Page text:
Notably naïve Christian group names Alaska men’s shelter 'The Glory Hole'

Oops.

Images from a camera trap for bears

National Geographic features the photographry of Drew Rush, who creates remotely triggered camera traps to shoot amazing images of grizzly bears.

Working with camera traps is a lesson in patience and guts. You have to be able to tell yourself that eventually it’s going to happen, and you have to have to perseverance to fix repeated problems while knowing that in all likelihood those problems are going to happen again.

"Looking for Hungry Grizzlies—on Purpose" (proof.nationalgeographic.com)

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A long time ago, in a galaxy far, far a-gay: Star Wars gets first official LGBT character

The first official LGBT character in the Star Wars universe is Moff Delian Mors, a character in Paul S. Kemp's upcoming Star Wars: Lords of the Sith novel. Read the rest

Anita Sarkeesian on what she couldn't say

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How to get rid of hideous pantry moths

We've been battling pesky pantry moths in our kitchen cupboards. They get into any open container of rice, flour, cereal, chips, nuts, etc. Then they breed in the boxes and bags. Read the rest

New top-secret documents reveal CIA plan to break Apple iOS security

“Researchers working with the Central Intelligence Agency have conducted a multi-year, sustained effort to break the security of Apple’s iPhones and iPads, according to top-secret documents obtained by The Intercept.” Read the rest

Florida woman dances naked at Dunkin' Donuts​, doesn't rat out friends

"According to a police report, Martin told authorities the dare was part of a pledge to a dance troupe, which wasn't identified", because when you're a Jet, you're a Jet all the way! Read the rest

Jury: Blurred Lines infringed Gaye's copyright

A jury in L.A. decided that Blurred Lines, the song by Robin Thicke, Pharrell Williams and T.I., infringes the copyright of Marvin Gaye's 1977 hit Got to Give it Up and awarded Gaye's family $7.3m in damages.

From USA Today:

The Williams, Thicke and T.I camp contended they did nothing wrong in being inspired by Gaye and evoking the feeling of Gaye's music.

But lawyers for Gaye's children — Frankie and Nona Gaye — accused Williams and Thicke of repeatedly changing their stories about how they created Blurred Lines and felt his clients deserved a piece of the millions the song has made.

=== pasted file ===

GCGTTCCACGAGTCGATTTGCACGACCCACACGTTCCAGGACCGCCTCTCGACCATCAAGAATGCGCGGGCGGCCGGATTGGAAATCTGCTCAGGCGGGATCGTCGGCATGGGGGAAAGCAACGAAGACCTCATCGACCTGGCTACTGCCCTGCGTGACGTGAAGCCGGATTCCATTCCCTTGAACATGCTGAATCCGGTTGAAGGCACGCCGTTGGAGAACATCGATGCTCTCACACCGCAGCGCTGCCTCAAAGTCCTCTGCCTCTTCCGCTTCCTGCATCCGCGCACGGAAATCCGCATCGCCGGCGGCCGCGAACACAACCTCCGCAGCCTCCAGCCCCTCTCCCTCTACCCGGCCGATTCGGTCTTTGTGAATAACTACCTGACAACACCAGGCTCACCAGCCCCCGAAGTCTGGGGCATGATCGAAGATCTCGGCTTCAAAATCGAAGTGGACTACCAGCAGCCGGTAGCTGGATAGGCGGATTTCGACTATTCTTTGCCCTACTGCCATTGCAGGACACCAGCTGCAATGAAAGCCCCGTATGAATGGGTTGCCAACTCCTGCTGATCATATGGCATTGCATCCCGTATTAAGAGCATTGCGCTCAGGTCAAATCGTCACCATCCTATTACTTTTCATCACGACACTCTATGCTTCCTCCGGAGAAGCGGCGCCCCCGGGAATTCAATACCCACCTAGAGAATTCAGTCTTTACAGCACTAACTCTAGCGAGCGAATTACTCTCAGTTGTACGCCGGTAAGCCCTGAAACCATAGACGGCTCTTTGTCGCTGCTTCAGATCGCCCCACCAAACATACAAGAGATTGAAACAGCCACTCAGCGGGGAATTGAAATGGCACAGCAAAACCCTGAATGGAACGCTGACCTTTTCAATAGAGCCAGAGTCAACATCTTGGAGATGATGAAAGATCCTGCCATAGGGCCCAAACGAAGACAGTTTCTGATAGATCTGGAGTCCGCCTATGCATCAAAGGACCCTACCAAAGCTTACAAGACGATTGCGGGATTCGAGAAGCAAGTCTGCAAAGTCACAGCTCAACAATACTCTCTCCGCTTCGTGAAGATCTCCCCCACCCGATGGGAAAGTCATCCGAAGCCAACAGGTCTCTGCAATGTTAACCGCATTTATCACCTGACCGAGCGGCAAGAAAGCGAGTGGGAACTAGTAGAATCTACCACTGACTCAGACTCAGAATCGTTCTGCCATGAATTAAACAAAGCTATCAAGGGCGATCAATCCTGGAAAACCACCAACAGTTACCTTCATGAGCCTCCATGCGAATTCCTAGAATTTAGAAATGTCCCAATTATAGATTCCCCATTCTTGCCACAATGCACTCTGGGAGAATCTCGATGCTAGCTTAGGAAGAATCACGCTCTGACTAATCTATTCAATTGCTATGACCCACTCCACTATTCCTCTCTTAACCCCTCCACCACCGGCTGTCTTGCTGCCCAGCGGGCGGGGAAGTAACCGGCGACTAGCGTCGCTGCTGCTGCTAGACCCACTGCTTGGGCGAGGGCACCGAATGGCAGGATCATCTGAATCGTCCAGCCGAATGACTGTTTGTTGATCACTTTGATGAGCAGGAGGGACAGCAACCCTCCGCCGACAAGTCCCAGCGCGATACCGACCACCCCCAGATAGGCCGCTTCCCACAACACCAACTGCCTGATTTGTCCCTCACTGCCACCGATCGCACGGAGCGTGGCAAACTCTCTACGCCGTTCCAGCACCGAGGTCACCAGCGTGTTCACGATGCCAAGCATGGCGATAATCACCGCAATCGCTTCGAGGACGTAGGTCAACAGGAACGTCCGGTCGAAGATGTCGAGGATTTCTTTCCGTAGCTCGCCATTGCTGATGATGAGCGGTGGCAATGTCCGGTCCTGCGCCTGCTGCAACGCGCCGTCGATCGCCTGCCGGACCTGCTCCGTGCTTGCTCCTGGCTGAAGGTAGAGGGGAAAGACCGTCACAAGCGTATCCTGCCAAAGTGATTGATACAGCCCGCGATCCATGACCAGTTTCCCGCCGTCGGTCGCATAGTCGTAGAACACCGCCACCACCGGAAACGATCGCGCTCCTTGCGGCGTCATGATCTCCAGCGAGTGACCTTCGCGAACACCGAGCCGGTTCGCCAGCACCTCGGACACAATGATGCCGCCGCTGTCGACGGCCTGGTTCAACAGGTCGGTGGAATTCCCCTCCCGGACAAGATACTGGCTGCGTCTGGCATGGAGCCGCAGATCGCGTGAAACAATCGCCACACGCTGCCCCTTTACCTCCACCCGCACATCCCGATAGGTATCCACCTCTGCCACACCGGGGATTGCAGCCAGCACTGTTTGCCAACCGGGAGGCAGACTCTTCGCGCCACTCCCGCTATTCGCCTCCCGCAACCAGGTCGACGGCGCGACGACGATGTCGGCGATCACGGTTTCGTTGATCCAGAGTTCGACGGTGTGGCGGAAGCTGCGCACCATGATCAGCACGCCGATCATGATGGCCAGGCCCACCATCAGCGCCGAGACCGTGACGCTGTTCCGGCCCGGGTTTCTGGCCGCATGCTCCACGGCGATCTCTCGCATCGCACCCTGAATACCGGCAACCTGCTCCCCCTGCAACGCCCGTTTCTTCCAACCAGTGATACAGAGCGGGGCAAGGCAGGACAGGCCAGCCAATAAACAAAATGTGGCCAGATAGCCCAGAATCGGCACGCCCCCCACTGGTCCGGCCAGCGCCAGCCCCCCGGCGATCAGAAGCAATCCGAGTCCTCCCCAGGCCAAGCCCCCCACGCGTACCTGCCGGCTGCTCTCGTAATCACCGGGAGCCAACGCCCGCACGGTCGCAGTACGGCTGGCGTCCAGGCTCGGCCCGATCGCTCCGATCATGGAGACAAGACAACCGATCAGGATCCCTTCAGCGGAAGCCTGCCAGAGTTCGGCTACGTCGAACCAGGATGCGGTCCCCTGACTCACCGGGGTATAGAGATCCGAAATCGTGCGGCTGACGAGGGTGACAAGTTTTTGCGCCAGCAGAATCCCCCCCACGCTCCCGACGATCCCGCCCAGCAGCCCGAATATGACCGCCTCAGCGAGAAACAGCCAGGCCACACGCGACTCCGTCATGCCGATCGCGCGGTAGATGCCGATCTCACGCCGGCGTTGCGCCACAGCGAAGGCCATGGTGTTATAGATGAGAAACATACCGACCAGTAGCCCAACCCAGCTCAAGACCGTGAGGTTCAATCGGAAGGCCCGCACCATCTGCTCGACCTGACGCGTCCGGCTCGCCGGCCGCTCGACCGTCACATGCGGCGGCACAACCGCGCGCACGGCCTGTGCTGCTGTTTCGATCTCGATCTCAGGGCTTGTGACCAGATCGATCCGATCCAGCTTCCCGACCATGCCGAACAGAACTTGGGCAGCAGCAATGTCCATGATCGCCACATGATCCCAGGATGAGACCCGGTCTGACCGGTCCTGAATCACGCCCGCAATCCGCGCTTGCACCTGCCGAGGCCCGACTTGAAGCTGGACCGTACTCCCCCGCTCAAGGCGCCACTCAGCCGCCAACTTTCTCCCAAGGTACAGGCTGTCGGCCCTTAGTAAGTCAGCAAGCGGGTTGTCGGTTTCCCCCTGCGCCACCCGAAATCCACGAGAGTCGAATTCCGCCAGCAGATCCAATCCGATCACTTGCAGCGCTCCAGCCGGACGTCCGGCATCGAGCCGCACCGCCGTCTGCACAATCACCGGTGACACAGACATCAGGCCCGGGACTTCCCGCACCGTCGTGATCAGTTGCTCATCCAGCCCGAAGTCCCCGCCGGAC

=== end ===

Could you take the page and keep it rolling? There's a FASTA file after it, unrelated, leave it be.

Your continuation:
An accounting statement during the trial, according to The Hollywood Reporter, revealed that there were $16,675,690 in profits for Blurred Lines.

According to testimony, $5,658,214 went to Thicke, $5,153,457 was given to Williams and $704,774 to T.I.

Record companies (Interscope, UMG Distribution and Star Trak) took home the rest, with an executive at Universal Music testifying that overhead costs on the creation of Blurred Lines accounted for $6.9 million.

It's intriguing to wonder how much general shiftiness and bullshit—$6.9m to record one song?—contributed to the verdict, irrespective of the technical similarities of the music. Tough copyright verdicts and denying one's own influences, forming a vicious cycle.

Decide your yourself if the two songs are improperly similar. Here's Thicke:

And Gaye:

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Xeni on Rachel Maddow Show on Apple Watch

A conversation about what's interesting about the just-launched Apple Watch, with Maddow show guest host Steve Kornacki.

Netflix on NES

As part of a Netflix Hack Day, these fellow demonstrated Netflix access on a Nintendo Entertainment System. Read the rest

Parliamentary Office of Science & Technology tells Cameron Tor is good, unstoppable

David Cameron has vowed to ban crypto if he wins the UK election, but Parliament's lead technical experts have told him that he can't, and shouldn't, mess with Tor and other cryptographic tools. Read the rest

Rutgers' online course tracks your knuckles, face, browser history

Welcome to online learning at Rutgers! Read the rest

The Simpsons Family History

Did you know that Marge Simpson threw up on her honeymoon? Have you ever heard that Homer Simpson almost became a hippie? The Simpsons Family History will test your Simpsons knowledge by exploring 25 years of laughs, stories, and adventures in chronological order. Matt Groening, the creator of The Simpsons, gives us an inside look into how this family became so iconic. This book had me laughing out loud and I can honestly say most books don’t. Stories you didn’t even know existed are revealed and the full backstory of the Simpsons is finally told. It is the perfect book to share with kids and adults because the show has such a universal audience. This book makes me want to go back and watch the series all over again. – Madeline Shapiro

See sample pages from this book at Wink. Read the rest

Mob style beating at Chuck E. Cheese over broken photo booth

A group of birthday celebrators at a Chuck E. Cheese in a suburb of Cleveland, Ohio became upset when they learned that a photo booth was out of order. Read the rest

Accused Facebook fraudster vanishes before trial

In 2010, Paul Ceglia of New York sued Mark Zuckerberg, claiming that Zuckerberg had given him a 50% stake in Facebook, now worth $29 billion. Ceglia presented a contract signed by Zuckerberg to bolster his claim. Read the rest

Music: "Zydeco Gris Gris," BeauSoleil

Moune-là connaît y’olé Zydeco. Read the rest

Crowdfunded initiative to pierce the Moon with anime spear raises $300k

An $850k anime-related initiative to put a tiny spear on the moon is one-third of the way to getting funded. Read the rest

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